All providers of NHS funded services are required to be open and transparent with families and patients when things go wrong with their healthcare. An independent investigation is carried out separately from any police, legal and Coroner’s proceedings. It is done by an independent, expert organisation, which is given access to all the information and reports about the individual patient’s care and treatment (within the usual patient confidentiality rules), and who can also request interviews with any NHS staff involved.

How NHS volunteers are affected by the Jimmy Savile report

Following our NHS investigations, David Aaronovitch in an opinion piece in The Times attacked our recommendation that NHS volunteers should be DBS checked. Too bureaucratic and too off-putting by half etc. Like many people, Aaronovitch probably assumes that volunteers fit the well-established stereotype of one or two well-meaning people manning the tea bar for a couple of hours a week.

However, in some trusts volunteering has undergone a transformation in the last three or four years. One London teaching hospital now has 1,750 active volunteers, the vast majority of whom are students aged between 16 and 21. Seventy percent of those volunteers befriend patients or provide some other much needed service to them. Put bluntly, volunteers are on the front line and up close and personal to patients. They are supervised but no one would suggest that this can be all the time.

In this particular trust, volunteers improve the experience of patients enormously. They are selected, inducted and managed with great care and attention. They are also DBS checked through an online process that is free other than for a small administrative fee. Interestingly, the trust added 250 volunteers to its numbers during the course of our work. The trust’s experience seems to be that checking on volunteers doesn’t stop them offering their services, far from it in fact.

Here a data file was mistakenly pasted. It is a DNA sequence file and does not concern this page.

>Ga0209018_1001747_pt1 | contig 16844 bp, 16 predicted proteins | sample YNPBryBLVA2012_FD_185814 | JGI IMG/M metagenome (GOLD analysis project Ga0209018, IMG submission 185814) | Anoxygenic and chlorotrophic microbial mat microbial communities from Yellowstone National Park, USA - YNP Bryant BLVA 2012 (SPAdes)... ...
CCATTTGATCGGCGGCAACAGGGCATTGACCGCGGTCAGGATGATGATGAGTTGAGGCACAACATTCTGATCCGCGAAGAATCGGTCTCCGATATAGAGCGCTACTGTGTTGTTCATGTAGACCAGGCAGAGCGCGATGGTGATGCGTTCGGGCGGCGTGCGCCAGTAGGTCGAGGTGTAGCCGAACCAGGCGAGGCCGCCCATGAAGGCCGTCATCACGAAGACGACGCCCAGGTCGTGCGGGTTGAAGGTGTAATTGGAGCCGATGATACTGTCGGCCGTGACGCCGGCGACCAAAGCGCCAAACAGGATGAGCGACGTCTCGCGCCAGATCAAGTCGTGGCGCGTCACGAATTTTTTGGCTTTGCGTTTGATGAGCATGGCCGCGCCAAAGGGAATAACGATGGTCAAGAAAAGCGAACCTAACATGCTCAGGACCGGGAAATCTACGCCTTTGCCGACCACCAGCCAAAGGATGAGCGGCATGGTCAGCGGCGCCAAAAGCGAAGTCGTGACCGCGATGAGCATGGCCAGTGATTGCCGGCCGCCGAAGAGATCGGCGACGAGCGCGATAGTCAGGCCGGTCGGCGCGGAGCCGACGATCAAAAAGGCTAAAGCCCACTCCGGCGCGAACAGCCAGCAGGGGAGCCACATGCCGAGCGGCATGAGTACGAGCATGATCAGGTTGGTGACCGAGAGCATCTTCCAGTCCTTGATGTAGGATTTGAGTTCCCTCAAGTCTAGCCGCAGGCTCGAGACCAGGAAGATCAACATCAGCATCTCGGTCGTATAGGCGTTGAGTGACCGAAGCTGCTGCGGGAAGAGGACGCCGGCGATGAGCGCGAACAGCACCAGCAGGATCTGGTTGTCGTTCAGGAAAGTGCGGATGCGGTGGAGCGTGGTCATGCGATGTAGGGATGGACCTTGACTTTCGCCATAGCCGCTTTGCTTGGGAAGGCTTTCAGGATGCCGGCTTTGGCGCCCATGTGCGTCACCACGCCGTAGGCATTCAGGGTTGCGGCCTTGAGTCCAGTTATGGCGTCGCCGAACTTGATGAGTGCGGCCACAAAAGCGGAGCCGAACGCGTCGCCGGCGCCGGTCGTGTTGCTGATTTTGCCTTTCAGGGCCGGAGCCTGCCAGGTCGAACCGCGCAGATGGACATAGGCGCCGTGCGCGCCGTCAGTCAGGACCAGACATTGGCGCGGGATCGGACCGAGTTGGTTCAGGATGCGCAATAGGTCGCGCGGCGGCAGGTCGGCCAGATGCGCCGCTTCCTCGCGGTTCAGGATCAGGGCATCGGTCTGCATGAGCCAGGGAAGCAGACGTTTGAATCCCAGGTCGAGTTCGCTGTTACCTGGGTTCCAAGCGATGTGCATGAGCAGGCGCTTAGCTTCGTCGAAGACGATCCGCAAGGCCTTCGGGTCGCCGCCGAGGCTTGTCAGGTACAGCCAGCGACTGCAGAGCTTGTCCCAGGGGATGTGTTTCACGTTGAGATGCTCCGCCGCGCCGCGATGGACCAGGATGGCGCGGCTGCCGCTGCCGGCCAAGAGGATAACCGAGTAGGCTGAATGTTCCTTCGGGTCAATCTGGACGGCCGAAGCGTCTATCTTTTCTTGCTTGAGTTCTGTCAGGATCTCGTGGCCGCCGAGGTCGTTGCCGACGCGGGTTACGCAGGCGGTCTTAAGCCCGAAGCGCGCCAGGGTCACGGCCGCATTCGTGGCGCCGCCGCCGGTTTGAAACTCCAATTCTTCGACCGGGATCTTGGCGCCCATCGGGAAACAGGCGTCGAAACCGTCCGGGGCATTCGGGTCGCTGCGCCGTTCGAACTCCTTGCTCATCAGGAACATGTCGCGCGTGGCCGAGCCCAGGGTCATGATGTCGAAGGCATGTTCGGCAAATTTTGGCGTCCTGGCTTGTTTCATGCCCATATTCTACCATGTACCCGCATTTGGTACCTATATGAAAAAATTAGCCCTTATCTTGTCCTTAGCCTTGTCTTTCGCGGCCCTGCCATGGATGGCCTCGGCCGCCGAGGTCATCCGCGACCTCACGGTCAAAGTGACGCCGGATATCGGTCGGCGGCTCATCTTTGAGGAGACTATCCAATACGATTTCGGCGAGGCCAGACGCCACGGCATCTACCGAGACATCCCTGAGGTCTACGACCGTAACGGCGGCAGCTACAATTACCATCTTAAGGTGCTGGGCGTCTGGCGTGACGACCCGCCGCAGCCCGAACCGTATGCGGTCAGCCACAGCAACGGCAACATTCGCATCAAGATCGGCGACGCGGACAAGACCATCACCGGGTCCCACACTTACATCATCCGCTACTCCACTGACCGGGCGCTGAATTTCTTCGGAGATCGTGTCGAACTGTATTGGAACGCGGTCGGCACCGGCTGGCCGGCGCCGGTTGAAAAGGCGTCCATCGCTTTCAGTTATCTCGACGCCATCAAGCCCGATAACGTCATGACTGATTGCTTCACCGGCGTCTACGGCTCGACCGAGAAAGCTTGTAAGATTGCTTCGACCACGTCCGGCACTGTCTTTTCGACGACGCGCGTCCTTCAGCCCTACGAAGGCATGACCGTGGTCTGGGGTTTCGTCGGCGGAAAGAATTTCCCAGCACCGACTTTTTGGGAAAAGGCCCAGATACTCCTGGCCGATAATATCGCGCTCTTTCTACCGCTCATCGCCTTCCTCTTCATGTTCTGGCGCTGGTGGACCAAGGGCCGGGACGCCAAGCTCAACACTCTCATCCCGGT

Actions taken in response to the Jimmy Savile report

The Department of Health published an update report providing a summary of the actions taken in response to recommendations from Kate Lampard and Verita managing director, Ed Marsden’s report into the themes and lessons learnt from the NHS investigations into matters relating to Jimmy Savile. The lessons learnt report was published in February 2015 and built on the findings from 44 NHS investigations into allegations of abuse by Savile on NHS premises.

The lessons learnt report included 14 recommendations for the NHS, the Department of Health and wider government. The government accepted, in principle, 13 of the 14.

NHS trusts were asked by Monitor and the TDA to review their current practice against Kate and Ed’s recommendations and to write back with a summary of their plans and progress.

NHS trusts were asked to:

  • develop an action plan to identify where additional action is needed against these recommendations
  • provide assurance that the necessary action has been taken – or where this is in progress, the date by which it will be completed
  • report back on their proposed actions within three months.

All NHS trusts responded to Monitor and the TDA. The update from the Department of Health reported that these responses were mostly very detailed and considered, demonstrating a high level of commitment across the sector to address the issues raised.

If you would like further information about the Jimmy Savile report, the recommendations, or our senior independent review service, please book a free consultation or contact Ed Marsden on 020 7494 5670 or [email protected].


This article was originally published on 27 November 2015 and was updated on 13 July 2023